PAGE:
Alice Evans Has Got A “Hex” Of A Good Show

As fans cry out for more diversity and representation in film in the age of “#OscarsSoWhite,” What is it like to be one of the creative talents behind exactly what this industry needs?

Pictured: AliceEvans Writing away
Pictured: AliceEvans Writing away

At the heart of it, Alice’s Hexer story is the story of friendship, a hint of luck and above all, actively trying to bring about much needed change to an ever-changing, yet all too traditional industry.

“I do work in a kitchen but I’m also making a web show.” In a sentence, Alice Evans’ current life described perfectly well: working to make ends meet, while still putting something she’s passionate about at the forefront.

Alice is currently in pre-production for her web series Hexer. Castings occurred in Cardiff on Friday 21st November 2016. It’s clear she enjoys working on it. “I basically do more writing at the moment but also, the social media.”

Hexer is “Buffy-esque/Community. It’s got like mystery and action stuff and it’s got LGBT themes.” This is not just a show Alice and her team want to make but something they thought was needed.

The web series is set in Cardiff because “It’s cheaper and we live here, so it’s a lot easier, although we are finding at the moment that it is a lot easier to find actors in London.”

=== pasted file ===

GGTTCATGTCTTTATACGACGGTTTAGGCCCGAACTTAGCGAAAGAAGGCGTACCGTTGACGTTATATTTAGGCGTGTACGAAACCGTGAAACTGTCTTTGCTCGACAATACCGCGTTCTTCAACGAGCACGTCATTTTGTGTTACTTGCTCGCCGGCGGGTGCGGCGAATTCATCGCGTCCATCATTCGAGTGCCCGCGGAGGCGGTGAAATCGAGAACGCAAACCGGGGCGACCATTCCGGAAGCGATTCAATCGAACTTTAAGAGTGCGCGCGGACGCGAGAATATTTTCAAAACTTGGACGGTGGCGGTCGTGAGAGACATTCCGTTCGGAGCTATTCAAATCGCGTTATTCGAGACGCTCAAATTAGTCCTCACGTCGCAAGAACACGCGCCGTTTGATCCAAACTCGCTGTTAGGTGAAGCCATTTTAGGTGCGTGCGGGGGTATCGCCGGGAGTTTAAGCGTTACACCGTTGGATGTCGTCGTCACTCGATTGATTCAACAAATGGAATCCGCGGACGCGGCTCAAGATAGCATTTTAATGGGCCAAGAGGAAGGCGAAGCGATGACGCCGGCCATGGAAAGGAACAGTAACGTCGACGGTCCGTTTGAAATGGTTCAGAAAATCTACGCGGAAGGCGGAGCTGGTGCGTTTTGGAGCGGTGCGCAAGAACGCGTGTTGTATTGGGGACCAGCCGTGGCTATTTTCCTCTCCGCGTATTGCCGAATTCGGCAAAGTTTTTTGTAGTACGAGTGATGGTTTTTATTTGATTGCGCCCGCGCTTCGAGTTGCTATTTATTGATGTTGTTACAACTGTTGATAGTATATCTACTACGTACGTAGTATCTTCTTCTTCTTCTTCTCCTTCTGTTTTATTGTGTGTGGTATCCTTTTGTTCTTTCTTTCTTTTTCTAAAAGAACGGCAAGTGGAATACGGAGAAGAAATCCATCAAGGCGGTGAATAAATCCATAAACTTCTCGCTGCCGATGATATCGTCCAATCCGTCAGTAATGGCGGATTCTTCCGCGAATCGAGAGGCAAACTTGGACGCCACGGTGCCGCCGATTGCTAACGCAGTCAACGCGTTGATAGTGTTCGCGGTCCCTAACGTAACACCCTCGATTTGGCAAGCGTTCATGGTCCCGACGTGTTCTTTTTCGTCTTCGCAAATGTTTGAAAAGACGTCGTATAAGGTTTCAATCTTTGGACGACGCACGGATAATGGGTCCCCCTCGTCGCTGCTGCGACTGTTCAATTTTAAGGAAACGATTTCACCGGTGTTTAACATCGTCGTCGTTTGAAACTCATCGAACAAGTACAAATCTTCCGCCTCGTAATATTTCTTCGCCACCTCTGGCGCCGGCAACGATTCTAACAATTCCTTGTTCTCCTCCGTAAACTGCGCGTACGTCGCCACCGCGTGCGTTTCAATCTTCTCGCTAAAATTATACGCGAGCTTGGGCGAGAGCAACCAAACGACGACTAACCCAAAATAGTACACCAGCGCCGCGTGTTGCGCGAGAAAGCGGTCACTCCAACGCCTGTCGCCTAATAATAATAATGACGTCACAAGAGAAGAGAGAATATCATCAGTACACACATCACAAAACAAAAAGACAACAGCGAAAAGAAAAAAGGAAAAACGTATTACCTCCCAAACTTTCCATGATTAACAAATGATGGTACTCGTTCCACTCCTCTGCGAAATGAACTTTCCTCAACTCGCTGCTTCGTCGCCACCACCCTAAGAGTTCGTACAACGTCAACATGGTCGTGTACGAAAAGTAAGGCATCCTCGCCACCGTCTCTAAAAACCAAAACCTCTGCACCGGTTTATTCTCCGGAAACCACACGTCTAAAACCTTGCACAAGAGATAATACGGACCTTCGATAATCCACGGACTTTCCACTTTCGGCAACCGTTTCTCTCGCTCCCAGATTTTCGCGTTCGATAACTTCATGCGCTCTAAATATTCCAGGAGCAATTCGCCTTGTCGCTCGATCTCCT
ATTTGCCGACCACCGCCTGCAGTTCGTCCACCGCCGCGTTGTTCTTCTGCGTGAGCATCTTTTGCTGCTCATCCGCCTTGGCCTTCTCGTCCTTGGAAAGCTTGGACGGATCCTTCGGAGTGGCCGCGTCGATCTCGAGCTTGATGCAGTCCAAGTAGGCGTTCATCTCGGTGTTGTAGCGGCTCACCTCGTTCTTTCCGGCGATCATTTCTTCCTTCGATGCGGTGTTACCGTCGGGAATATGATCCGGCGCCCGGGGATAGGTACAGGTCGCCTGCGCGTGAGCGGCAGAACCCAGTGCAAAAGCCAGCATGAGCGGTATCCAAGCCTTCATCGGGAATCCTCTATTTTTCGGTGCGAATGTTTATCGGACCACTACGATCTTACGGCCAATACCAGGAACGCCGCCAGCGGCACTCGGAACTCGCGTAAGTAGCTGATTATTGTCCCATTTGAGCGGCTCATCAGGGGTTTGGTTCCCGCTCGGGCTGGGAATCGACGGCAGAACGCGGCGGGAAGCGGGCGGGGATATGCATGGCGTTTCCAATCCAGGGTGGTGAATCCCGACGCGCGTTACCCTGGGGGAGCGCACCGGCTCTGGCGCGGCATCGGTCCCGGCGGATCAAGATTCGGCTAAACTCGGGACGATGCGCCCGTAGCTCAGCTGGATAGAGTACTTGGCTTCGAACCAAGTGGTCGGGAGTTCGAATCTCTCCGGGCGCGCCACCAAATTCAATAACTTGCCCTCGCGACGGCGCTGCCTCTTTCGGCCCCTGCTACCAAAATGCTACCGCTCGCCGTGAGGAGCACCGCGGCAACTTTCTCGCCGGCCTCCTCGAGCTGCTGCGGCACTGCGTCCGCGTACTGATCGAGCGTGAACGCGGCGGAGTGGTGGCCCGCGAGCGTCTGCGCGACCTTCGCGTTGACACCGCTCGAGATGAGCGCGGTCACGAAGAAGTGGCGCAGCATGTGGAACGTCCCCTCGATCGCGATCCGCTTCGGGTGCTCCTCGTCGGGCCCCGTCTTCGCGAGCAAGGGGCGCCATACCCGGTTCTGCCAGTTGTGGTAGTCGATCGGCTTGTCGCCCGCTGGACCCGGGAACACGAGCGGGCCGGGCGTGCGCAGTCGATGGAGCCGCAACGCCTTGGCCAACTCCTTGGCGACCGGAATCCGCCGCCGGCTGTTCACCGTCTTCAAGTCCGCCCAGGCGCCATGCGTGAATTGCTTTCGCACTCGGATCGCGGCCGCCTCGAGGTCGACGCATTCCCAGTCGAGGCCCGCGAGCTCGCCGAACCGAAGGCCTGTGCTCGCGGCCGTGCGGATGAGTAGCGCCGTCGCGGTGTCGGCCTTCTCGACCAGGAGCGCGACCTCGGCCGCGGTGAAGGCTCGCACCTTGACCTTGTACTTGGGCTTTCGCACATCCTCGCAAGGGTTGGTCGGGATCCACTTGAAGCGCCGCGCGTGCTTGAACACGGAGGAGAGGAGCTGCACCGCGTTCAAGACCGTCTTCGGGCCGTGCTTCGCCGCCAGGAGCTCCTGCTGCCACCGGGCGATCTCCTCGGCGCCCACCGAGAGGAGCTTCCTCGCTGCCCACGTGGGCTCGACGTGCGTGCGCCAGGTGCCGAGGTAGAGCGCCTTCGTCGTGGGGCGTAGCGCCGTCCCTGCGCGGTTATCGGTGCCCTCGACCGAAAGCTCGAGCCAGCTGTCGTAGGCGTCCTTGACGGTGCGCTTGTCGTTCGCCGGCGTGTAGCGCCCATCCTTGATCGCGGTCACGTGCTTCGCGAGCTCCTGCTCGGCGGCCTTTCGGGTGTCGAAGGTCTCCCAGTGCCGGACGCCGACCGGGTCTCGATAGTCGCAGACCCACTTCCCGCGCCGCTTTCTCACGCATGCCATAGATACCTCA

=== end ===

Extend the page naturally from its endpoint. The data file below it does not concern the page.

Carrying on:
Why did Alice not choose to use Cardiff as a London setting for example though, à la Doctor Who?

“It’s just so frustrating. In Class, they just run past a load of Cardiff bins. D’you think people in London are like “That’s not London!” or is London big enough that they’re like “That could be a different part of London?”” She laughs throughout. That is Alice Evans: A joyful character, to whom ethics are key.

Representation is very important to Alice and casting has proven a challenge. They have a character who is autistic, while also trying to ensure ethnically diverse casting. They are covering mental health issues including depression and anxiety too. She is adamant about different kinds of people from all walks of life being represented in Hexer. So much so, that she has accepted CVs from actors who can no longer afford to keep their £140 a year Spotlight CV page active (deemed a must for actors seeking success in the industry).

Hexer really cares about paying as many people as possible, despite its challenges. “We’ve contacted agencies and they’ve said “This person will not work for less than £100 a day” and we’re like, we can’t warrant, in a show about equality, paying some more than we can afford to pay others.” This stresses what’s at the forefront of this project: equality.

Very important to this story is that Alice is not doing this alone or with any old team. Alice is doing this with her friends.

Alice Evans: A joyful personality
Alice Evans: A joyful personality

The 24-year-old Cardiff Metropolitan University graduate, also on YouTube as IsJustForShiggles, found her team, through friendship. “Well, it [Hexer] was a bit of an accident…” She laughs. “…‘cause I went to Uni to do English and Creative Writing and I did that and then I finished but in the meantime, I made friends with people who made YouTube videos and they just made stupid Doctor Who parody films but it was really fun.”